Drum horses of the Household Cavalry have to be over 16.2 and they like them to be skewbald. The right type are hard to find and I have seen Clydesdales with a lot of white belly markings used. Most are either Shire or Clyde crosses.Because over across the pond they also call them Drum Horses.
Most people in the UK would just refer to that type as a Cob, as they are so common. You almost never hear the term "Vanner" let alone Drum horse, but is someone was being more descriptive they might say a Gypsy Cob.@Foxhunter, you made me do some research as I really didn't know that much other than hearing people call them that and have seen some pictures. This is what I found.
Standard | The International Drum Horse Association
I like the name Traveler! In the UK, you can have anthing from a 13hh cob (sometimes jokingly called a coblet) or a16hh+ cob, I guess we can be pretty basic in our generalising.His color reminds me of a Buckskin, just very very light....so Bucky for a name. Or.....Gypsies (people) in some parts of the world call themselves 'Travelers', so maybe call him Traveler.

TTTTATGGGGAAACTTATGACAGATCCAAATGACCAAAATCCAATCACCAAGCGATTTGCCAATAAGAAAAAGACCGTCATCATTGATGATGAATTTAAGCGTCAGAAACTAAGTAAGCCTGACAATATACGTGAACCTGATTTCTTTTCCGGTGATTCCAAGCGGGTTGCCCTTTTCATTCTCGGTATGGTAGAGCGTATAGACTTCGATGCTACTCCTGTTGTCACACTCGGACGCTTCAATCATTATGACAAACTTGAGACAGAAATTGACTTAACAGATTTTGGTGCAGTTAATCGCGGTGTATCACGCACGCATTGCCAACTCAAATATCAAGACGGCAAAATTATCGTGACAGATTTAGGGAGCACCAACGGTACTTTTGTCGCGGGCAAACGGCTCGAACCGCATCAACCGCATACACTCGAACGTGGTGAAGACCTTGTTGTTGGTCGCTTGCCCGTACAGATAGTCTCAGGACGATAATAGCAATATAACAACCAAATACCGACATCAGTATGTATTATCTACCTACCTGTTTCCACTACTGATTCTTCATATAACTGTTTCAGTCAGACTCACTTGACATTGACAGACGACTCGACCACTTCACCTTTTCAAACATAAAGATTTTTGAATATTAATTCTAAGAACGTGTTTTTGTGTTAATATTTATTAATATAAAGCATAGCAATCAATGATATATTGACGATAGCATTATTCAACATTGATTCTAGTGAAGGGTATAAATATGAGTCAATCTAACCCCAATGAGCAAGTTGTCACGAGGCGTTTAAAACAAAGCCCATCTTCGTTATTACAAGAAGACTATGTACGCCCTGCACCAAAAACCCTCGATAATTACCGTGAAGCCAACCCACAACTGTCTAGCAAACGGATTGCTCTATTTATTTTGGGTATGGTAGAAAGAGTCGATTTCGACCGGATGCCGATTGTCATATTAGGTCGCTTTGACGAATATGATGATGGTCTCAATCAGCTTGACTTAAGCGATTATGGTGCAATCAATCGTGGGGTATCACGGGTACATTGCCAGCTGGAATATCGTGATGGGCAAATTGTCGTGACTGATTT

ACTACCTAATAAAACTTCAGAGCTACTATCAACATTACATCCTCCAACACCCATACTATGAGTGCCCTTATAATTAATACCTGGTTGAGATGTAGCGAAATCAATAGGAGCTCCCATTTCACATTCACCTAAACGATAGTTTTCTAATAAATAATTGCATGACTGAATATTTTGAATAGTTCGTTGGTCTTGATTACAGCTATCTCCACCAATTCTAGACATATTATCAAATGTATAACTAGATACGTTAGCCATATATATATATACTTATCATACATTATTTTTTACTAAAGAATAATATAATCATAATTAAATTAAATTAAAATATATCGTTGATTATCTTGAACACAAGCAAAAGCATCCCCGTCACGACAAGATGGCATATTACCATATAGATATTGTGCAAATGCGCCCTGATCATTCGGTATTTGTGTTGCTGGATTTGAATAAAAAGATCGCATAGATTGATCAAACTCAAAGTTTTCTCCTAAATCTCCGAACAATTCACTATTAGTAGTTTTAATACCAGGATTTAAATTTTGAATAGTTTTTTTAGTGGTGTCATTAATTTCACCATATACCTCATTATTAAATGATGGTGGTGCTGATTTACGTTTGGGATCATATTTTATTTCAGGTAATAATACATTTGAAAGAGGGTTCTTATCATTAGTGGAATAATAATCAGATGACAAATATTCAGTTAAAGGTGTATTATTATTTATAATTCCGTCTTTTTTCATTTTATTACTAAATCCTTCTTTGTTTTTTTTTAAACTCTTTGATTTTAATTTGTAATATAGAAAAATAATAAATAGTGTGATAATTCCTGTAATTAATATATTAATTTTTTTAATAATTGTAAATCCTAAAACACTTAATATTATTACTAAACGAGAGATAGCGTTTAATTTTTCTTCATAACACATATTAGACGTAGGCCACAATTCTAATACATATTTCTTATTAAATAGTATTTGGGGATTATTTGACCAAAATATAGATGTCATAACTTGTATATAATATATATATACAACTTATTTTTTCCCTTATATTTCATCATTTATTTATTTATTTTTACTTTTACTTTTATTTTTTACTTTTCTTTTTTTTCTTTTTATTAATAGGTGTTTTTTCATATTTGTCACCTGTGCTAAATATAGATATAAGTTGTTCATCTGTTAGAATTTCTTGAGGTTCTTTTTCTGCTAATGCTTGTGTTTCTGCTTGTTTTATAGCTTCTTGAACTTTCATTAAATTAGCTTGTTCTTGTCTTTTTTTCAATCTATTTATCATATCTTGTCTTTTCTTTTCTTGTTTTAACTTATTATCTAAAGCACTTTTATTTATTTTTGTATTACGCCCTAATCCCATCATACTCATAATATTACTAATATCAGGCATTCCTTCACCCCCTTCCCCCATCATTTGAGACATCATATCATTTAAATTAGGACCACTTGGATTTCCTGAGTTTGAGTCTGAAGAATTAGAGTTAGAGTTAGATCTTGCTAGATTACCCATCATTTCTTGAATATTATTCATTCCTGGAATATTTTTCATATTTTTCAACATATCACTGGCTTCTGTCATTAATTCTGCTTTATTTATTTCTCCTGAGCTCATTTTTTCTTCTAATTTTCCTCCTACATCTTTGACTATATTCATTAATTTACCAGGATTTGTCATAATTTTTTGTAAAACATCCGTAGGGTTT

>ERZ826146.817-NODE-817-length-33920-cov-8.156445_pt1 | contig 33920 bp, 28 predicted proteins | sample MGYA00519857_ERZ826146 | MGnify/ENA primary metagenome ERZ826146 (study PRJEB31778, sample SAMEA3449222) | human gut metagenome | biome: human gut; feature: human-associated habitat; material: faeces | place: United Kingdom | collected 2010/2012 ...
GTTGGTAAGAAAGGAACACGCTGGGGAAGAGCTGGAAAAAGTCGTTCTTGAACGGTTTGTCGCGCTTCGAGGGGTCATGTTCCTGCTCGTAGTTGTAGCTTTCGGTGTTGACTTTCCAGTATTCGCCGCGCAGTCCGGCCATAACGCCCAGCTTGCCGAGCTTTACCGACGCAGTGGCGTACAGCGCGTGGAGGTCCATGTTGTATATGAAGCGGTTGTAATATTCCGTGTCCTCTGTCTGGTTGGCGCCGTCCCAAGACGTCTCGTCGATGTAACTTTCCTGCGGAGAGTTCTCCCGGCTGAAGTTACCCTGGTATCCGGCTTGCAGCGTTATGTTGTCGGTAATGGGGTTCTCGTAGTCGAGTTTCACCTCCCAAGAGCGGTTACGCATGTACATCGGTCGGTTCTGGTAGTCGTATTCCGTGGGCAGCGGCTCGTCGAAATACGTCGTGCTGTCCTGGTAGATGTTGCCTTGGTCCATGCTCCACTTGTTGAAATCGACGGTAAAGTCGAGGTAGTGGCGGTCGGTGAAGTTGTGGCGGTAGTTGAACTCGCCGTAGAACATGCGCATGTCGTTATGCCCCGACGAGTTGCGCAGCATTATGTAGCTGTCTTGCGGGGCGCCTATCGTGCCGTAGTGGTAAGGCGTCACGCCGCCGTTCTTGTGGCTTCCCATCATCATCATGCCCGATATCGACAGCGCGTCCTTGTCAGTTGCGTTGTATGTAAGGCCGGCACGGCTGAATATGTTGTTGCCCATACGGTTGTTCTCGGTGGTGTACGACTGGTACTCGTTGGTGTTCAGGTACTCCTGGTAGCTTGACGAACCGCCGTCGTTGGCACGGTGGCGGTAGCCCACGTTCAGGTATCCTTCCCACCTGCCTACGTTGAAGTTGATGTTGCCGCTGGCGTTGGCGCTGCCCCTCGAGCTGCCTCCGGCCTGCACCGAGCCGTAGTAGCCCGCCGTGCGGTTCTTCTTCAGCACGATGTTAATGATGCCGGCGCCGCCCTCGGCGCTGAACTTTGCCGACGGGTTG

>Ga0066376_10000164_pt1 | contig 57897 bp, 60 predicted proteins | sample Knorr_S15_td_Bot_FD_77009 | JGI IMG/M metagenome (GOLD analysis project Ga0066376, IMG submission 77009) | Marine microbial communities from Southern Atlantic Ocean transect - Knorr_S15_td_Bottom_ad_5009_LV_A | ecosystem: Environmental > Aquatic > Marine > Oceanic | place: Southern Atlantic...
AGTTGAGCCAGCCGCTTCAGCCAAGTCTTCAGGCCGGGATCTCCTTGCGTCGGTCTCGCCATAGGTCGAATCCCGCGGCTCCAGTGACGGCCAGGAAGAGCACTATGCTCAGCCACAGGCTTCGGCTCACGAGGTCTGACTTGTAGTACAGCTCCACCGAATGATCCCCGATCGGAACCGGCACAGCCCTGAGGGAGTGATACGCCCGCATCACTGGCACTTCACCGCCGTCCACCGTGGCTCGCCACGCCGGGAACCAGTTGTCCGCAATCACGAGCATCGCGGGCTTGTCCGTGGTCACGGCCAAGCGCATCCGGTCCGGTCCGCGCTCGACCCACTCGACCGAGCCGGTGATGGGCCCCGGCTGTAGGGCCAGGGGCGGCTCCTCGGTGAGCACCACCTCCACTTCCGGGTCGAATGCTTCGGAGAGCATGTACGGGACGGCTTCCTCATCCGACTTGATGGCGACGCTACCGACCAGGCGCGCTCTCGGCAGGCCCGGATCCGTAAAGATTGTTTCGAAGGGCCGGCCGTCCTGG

I once visited a prominent Gypsy Horse breeding farm in Tennessee and they explained that the smallest version is the Vanner (used to pull the Vans)(Although all sizes are used, so that was confusing to me) , the middle size are Cobs, and the largest ones are the Drum Horses, ie Gypsy Drum Horse. Maybe it's different in different areas. They didn't specify exact standards for each as in hands, just a general statement.
Has his mustache been shaved off ?